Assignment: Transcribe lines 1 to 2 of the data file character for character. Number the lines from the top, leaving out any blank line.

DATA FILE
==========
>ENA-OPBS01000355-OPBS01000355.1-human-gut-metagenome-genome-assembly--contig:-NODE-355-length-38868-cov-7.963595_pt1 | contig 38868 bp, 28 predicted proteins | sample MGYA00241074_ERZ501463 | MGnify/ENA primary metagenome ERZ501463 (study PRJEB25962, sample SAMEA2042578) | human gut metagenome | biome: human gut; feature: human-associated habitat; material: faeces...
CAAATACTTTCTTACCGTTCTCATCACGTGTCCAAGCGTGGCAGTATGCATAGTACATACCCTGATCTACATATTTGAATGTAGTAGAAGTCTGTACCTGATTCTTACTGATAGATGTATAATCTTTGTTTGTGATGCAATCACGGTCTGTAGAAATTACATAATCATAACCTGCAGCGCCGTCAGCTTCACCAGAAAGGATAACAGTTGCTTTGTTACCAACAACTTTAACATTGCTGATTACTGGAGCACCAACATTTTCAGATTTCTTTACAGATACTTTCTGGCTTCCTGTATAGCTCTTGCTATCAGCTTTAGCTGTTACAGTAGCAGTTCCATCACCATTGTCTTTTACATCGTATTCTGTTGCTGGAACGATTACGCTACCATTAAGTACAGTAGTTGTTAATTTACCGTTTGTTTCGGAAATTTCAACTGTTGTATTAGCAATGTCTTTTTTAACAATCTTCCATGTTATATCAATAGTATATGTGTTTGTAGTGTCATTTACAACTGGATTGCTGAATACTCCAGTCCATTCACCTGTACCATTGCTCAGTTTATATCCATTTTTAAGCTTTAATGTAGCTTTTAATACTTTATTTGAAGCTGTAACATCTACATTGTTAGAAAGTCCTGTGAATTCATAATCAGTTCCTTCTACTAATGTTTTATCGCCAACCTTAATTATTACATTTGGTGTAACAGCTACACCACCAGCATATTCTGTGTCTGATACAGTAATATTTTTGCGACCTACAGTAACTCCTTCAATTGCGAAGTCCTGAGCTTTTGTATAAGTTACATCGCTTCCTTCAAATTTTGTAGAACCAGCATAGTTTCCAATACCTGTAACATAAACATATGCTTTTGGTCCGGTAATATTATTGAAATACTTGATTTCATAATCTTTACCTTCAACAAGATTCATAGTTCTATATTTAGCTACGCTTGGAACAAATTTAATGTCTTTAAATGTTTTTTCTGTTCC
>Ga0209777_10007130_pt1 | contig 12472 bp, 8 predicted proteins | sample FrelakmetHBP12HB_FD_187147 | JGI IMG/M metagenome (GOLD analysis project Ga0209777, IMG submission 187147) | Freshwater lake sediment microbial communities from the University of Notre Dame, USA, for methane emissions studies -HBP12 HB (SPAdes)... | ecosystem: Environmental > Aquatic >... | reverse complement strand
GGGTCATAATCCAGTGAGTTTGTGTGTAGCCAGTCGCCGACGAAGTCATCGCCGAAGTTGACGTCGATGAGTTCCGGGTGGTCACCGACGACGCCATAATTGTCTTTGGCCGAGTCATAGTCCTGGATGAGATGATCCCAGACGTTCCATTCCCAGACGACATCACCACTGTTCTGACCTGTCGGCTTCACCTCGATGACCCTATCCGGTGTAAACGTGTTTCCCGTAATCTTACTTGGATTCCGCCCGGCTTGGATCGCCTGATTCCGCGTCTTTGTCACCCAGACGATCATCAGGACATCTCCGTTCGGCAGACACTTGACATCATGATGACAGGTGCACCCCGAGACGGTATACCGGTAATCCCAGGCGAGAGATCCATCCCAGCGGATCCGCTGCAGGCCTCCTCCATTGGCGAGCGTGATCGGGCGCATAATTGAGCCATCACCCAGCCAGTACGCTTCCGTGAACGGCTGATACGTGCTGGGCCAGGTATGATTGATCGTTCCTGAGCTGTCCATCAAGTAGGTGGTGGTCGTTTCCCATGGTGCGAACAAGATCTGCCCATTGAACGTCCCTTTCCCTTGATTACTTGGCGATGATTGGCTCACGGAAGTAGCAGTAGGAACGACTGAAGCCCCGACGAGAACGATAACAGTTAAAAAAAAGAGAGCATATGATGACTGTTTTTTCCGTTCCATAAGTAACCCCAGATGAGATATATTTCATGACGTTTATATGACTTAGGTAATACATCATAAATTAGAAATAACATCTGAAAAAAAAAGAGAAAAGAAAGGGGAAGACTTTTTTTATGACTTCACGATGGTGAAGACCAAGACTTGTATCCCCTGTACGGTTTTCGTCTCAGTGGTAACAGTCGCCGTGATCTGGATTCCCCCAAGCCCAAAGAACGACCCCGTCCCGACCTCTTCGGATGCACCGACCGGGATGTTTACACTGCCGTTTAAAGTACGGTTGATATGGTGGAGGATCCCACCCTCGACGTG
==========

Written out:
>ENA-OPBS01000355-OPBS01000355.1-human-gut-metagenome-genome-assembly--contig:-NODE-355-length-38868-cov-7.963595_pt1 | contig 38868 bp, 28 predicted proteins | sample MGYA00241074_ERZ501463 | MGnify/ENA primary metagenome ERZ501463 (study PRJEB25962, sample SAMEA2042578) | human gut metagenome | biome: human gut; feature: human-associated habitat; material: faeces...
CAAATACTTTCTTACCGTTCTCATCACGTGTCCAAGCGTGGCAGTATGCATAGTACATACCCTGATCTACATATTTGAATGTAGTAGAAGTCTGTACCTGATTCTTACTGATAGATGTATAATCTTTGTTTGTGATGCAATCACGGTCTGTAGAAATTACATAATCATAACCTGCAGCGCCGTCAGCTTCACCAGAAAGGATAACAGTTGCTTTGTTACCAACAACTTTAACATTGCTGATTACTGGAGCACCAACATTTTCAGATTTCTTTACAGATACTTTCTGGCTTCCTGTATAGCTCTTGCTATCAGCTTTAGCTGTTACAGTAGCAGTTCCATCACCATTGTCTTTTACATCGTATTCTGTTGCTGGAACGATTACGCTACCATTAAGTACAGTAGTTGTTAATTTACCGTTTGTTTCGGAAATTTCAACTGTTGTATTAGCAATGTCTTTTTTAACAATCTTCCATGTTATATCAATAGTATATGTGTTTGTAGTGTCATTTACAACTGGATTGCTGAATACTCCAGTCCATTCACCTGTACCATTGCTCAGTTTATATCCATTTTTAAGCTTTAATGTAGCTTTTAATACTTTATTTGAAGCTGTAACATCTACATTGTTAGAAAGTCCTGTGAATTCATAATCAGTTCCTTCTACTAATGTTTTATCGCCAACCTTAATTATTACATTTGGTGTAACAGCTACACCACCAGCATATTCTGTGTCTGATACAGTAATATTTTTGCGACCTACAGTAACTCCTTCAATTGCGAAGTCCTGAGCTTTTGTATAAGTTACATCGCTTCCTTCAAATTTTGTAGAACCAGCATAGTTTCCAATACCTGTAACATAAACATATGCTTTTGGTCCGGTAATATTATTGAAATACTTGATTTCATAATCTTTACCTTCAACAAGATTCATAGTTCTATATTTAGCTACGCTTGGAACAAATTTAATGTCTTTAAATGTTTTTTCTGTTCC